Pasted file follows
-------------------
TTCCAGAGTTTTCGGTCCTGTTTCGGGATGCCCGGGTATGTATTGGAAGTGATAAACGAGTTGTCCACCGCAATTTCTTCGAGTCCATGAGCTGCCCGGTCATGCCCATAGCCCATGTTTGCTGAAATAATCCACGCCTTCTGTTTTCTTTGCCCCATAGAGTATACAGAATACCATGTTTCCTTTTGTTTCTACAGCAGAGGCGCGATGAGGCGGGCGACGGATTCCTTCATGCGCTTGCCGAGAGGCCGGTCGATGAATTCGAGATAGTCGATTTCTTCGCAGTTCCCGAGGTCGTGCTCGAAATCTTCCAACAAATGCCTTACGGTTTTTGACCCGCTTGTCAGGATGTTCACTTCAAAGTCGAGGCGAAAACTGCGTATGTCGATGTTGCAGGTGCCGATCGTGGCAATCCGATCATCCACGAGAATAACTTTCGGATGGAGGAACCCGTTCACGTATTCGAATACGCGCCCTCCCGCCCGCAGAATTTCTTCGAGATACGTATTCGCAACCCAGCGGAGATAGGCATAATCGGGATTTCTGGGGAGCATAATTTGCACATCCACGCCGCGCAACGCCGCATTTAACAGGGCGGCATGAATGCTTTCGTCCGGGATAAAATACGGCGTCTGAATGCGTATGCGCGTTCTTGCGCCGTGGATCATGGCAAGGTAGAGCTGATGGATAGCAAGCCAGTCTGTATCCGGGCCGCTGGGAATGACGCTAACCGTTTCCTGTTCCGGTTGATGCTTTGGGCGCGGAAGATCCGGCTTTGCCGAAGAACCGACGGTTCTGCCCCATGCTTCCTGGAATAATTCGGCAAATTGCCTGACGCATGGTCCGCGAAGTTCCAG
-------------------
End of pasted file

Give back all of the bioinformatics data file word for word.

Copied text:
TTCCAGAGTTTTCGGTCCTGTTTCGGGATGCCCGGGTATGTATTGGAAGTGATAAACGAGTTGTCCACCGCAATTTCTTCGAGTCCATGAGCTGCCCGGTCATGCCCATAGCCCATGTTTGCTGAAATAATCCACGCCTTCTGTTTTCTTTGCCCCATAGAGTATACAGAATACCATGTTTCCTTTTGTTTCTACAGCAGAGGCGCGATGAGGCGGGCGACGGATTCCTTCATGCGCTTGCCGAGAGGCCGGTCGATGAATTCGAGATAGTCGATTTCTTCGCAGTTCCCGAGGTCGTGCTCGAAATCTTCCAACAAATGCCTTACGGTTTTTGACCCGCTTGTCAGGATGTTCACTTCAAAGTCGAGGCGAAAACTGCGTATGTCGATGTTGCAGGTGCCGATCGTGGCAATCCGATCATCCACGAGAATAACTTTCGGATGGAGGAACCCGTTCACGTATTCGAATACGCGCCCTCCCGCCCGCAGAATTTCTTCGAGATACGTATTCGCAACCCAGCGGAGATAGGCATAATCGGGATTTCTGGGGAGCATAATTTGCACATCCACGCCGCGCAACGCCGCATTTAACAGGGCGGCATGAATGCTTTCGTCCGGGATAAAATACGGCGTCTGAATGCGTATGCGCGTTCTTGCGCCGTGGATCATGGCAAGGTAGAGCTGATGGATAGCAAGCCAGTCTGTATCCGGGCCGCTGGGAATGACGCTAACCGTTTCCTGTTCCGGTTGATGCTTTGGGCGCGGAAGATCCGGCTTTGCCGAAGAACCGACGGTTCTGCCCCATGCTTCCTGGAATAATTCGGCAAATTGCCTGACGCATGGTCCGCGAAGTTCCAG